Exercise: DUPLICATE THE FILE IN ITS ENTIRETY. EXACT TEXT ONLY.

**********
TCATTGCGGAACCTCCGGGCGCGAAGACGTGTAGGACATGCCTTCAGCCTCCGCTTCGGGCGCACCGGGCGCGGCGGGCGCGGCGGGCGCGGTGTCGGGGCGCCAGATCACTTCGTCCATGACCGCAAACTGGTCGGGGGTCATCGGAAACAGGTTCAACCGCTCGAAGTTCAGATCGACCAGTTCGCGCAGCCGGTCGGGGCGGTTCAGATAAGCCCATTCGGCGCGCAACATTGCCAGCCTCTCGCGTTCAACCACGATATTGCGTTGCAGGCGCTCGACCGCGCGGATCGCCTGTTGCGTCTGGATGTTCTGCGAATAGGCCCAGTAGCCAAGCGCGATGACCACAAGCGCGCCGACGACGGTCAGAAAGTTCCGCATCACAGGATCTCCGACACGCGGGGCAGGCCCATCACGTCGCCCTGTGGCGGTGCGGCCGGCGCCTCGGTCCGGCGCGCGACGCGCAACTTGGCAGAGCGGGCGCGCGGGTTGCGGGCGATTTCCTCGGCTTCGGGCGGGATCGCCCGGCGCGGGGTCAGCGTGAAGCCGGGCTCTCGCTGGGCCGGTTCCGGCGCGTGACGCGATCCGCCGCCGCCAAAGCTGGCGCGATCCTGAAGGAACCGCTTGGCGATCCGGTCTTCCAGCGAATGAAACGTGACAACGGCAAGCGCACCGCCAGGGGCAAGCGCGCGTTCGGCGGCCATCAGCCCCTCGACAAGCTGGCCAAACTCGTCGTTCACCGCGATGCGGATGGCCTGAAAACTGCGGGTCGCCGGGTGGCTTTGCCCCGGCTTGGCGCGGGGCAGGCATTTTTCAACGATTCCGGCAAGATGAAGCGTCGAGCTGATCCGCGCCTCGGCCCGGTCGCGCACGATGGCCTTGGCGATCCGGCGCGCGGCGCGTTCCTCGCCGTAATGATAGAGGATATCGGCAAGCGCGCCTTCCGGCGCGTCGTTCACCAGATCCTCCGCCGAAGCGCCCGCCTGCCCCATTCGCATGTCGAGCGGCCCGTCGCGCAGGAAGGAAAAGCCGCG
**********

TCATTGCGGAACCTCCGGGCGCGAAGACGTGTAGGACATGCCTTCAGCCTCCGCTTCGGGCGCACCGGGCGCGGCGGGCGCGGCGGGCGCGGTGTCGGGGCGCCAGATCACTTCGTCCATGACCGCAAACTGGTCGGGGGTCATCGGAAACAGGTTCAACCGCTCGAAGTTCAGATCGACCAGTTCGCGCAGCCGGTCGGGGCGGTTCAGATAAGCCCATTCGGCGCGCAACATTGCCAGCCTCTCGCGTTCAACCACGATATTGCGTTGCAGGCGCTCGACCGCGCGGATCGCCTGTTGCGTCTGGATGTTCTGCGAATAGGCCCAGTAGCCAAGCGCGATGACCACAAGCGCGCCGACGACGGTCAGAAAGTTCCGCATCACAGGATCTCCGACACGCGGGGCAGGCCCATCACGTCGCCCTGTGGCGGTGCGGCCGGCGCCTCGGTCCGGCGCGCGACGCGCAACTTGGCAGAGCGGGCGCGCGGGTTGCGGGCGATTTCCTCGGCTTCGGGCGGGATCGCCCGGCGCGGGGTCAGCGTGAAGCCGGGCTCTCGCTGGGCCGGTTCCGGCGCGTGACGCGATCCGCCGCCGCCAAAGCTGGCGCGATCCTGAAGGAACCGCTTGGCGATCCGGTCTTCCAGCGAATGAAACGTGACAACGGCAAGCGCACCGCCAGGGGCAAGCGCGCGTTCGGCGGCCATCAGCCCCTCGACAAGCTGGCCAAACTCGTCGTTCACCGCGATGCGGATGGCCTGAAAACTGCGGGTCGCCGGGTGGCTTTGCCCCGGCTTGGCGCGGGGCAGGCATTTTTCAACGATTCCGGCAAGATGAAGCGTCGAGCTGATCCGCGCCTCGGCCCGGTCGCGCACGATGGCCTTGGCGATCCGGCGCGCGGCGCGTTCCTCGCCGTAATGATAGAGGATATCGGCAAGCGCGCCTTCCGGCGCGTCGTTCACCAGATCCTCCGCCGAAGCGCCCGCCTGCCCCATTCGCATGTCGAGCGGCCCGTCGCGCAGGAAGGAAAAGCCGCG